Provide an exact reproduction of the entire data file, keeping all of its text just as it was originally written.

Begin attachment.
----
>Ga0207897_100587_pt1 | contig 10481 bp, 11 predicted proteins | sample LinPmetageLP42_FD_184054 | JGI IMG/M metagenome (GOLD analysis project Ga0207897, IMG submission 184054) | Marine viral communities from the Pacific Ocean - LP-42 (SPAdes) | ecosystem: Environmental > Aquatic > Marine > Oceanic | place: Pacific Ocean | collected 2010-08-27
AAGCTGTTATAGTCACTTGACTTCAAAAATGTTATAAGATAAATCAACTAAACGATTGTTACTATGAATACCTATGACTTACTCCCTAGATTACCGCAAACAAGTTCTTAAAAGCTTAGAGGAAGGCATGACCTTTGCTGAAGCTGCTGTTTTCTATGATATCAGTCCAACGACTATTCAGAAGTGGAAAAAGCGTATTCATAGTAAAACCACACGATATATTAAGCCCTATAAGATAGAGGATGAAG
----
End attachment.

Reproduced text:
>Ga0207897_100587_pt1 | contig 10481 bp, 11 predicted proteins | sample LinPmetageLP42_FD_184054 | JGI IMG/M metagenome (GOLD analysis project Ga0207897, IMG submission 184054) | Marine viral communities from the Pacific Ocean - LP-42 (SPAdes) | ecosystem: Environmental > Aquatic > Marine > Oceanic | place: Pacific Ocean | collected 2010-08-27
AAGCTGTTATAGTCACTTGACTTCAAAAATGTTATAAGATAAATCAACTAAACGATTGTTACTATGAATACCTATGACTTACTCCCTAGATTACCGCAAACAAGTTCTTAAAAGCTTAGAGGAAGGCATGACCTTTGCTGAAGCTGCTGTTTTCTATGATATCAGTCCAACGACTATTCAGAAGTGGAAAAAGCGTATTCATAGTAAAACCACACGATATATTAAGCCCTATAAGATAGAGGATGAAG